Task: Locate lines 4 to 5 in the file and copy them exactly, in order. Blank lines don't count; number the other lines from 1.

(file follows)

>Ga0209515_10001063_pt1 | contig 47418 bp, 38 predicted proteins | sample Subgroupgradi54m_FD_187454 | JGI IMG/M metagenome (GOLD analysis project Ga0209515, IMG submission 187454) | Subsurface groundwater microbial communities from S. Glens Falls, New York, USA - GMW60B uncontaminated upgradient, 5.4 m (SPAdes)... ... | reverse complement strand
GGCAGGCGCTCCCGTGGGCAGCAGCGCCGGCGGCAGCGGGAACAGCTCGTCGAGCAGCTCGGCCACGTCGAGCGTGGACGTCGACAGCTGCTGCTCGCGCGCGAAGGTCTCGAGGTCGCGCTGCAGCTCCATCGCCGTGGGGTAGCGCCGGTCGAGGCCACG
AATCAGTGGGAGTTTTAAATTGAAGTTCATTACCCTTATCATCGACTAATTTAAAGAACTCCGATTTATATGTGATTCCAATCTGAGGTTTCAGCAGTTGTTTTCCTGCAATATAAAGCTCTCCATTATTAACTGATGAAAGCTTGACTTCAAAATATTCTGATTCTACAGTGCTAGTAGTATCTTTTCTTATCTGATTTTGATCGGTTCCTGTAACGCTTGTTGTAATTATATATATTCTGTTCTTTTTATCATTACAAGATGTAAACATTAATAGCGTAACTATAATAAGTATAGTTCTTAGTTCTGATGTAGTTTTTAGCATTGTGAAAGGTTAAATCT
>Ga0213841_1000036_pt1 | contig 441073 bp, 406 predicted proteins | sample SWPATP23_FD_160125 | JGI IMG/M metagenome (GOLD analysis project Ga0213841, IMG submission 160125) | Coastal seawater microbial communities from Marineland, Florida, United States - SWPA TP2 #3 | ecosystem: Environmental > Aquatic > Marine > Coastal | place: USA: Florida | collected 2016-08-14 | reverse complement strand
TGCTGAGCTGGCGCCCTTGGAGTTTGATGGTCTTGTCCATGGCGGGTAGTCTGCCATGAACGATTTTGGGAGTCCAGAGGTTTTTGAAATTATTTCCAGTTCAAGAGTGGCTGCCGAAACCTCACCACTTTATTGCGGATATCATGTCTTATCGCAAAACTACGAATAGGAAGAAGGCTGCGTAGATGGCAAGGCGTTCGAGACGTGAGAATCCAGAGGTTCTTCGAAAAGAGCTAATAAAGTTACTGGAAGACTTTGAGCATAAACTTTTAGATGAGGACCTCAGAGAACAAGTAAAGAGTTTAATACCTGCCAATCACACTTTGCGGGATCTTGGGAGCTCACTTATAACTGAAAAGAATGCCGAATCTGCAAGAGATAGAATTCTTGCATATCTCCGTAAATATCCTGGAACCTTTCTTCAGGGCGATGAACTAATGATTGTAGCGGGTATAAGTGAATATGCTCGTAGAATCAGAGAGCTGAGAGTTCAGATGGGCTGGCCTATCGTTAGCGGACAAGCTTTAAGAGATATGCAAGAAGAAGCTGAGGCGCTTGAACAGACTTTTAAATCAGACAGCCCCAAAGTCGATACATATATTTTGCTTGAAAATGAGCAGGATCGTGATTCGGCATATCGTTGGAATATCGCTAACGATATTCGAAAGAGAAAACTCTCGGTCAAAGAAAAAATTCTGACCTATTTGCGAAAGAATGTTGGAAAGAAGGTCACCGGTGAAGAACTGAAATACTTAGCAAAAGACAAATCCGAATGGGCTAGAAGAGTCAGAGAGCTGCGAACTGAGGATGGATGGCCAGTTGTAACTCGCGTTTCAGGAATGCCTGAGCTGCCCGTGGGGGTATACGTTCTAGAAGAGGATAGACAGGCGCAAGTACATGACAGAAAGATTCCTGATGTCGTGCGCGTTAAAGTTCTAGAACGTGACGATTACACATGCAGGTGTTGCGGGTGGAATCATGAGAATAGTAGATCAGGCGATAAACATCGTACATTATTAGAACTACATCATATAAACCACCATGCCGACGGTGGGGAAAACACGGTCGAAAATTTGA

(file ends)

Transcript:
>Ga0213841_1000036_pt1 | contig 441073 bp, 406 predicted proteins | sample SWPATP23_FD_160125 | JGI IMG/M metagenome (GOLD analysis project Ga0213841, IMG submission 160125) | Coastal seawater microbial communities from Marineland, Florida, United States - SWPA TP2 #3 | ecosystem: Environmental > Aquatic > Marine > Coastal | place: USA: Florida | collected 2016-08-14 | reverse complement strand
TGCTGAGCTGGCGCCCTTGGAGTTTGATGGTCTTGTCCATGGCGGGTAGTCTGCCATGAACGATTTTGGGAGTCCAGAGGTTTTTGAAATTATTTCCAGTTCAAGAGTGGCTGCCGAAACCTCACCACTTTATTGCGGATATCATGTCTTATCGCAAAACTACGAATAGGAAGAAGGCTGCGTAGATGGCAAGGCGTTCGAGACGTGAGAATCCAGAGGTTCTTCGAAAAGAGCTAATAAAGTTACTGGAAGACTTTGAGCATAAACTTTTAGATGAGGACCTCAGAGAACAAGTAAAGAGTTTAATACCTGCCAATCACACTTTGCGGGATCTTGGGAGCTCACTTATAACTGAAAAGAATGCCGAATCTGCAAGAGATAGAATTCTTGCATATCTCCGTAAATATCCTGGAACCTTTCTTCAGGGCGATGAACTAATGATTGTAGCGGGTATAAGTGAATATGCTCGTAGAATCAGAGAGCTGAGAGTTCAGATGGGCTGGCCTATCGTTAGCGGACAAGCTTTAAGAGATATGCAAGAAGAAGCTGAGGCGCTTGAACAGACTTTTAAATCAGACAGCCCCAAAGTCGATACATATATTTTGCTTGAAAATGAGCAGGATCGTGATTCGGCATATCGTTGGAATATCGCTAACGATATTCGAAAGAGAAAACTCTCGGTCAAAGAAAAAATTCTGACCTATTTGCGAAAGAATGTTGGAAAGAAGGTCACCGGTGAAGAACTGAAATACTTAGCAAAAGACAAATCCGAATGGGCTAGAAGAGTCAGAGAGCTGCGAACTGAGGATGGATGGCCAGTTGTAACTCGCGTTTCAGGAATGCCTGAGCTGCCCGTGGGGGTATACGTTCTAGAAGAGGATAGACAGGCGCAAGTACATGACAGAAAGATTCCTGATGTCGTGCGCGTTAAAGTTCTAGAACGTGACGATTACACATGCAGGTGTTGCGGGTGGAATCATGAGAATAGTAGATCAGGCGATAAACATCGTACATTATTAGAACTACATCATATAAACCACCATGCCGACGGTGGGGAAAACACGGTCGAAAATTTGA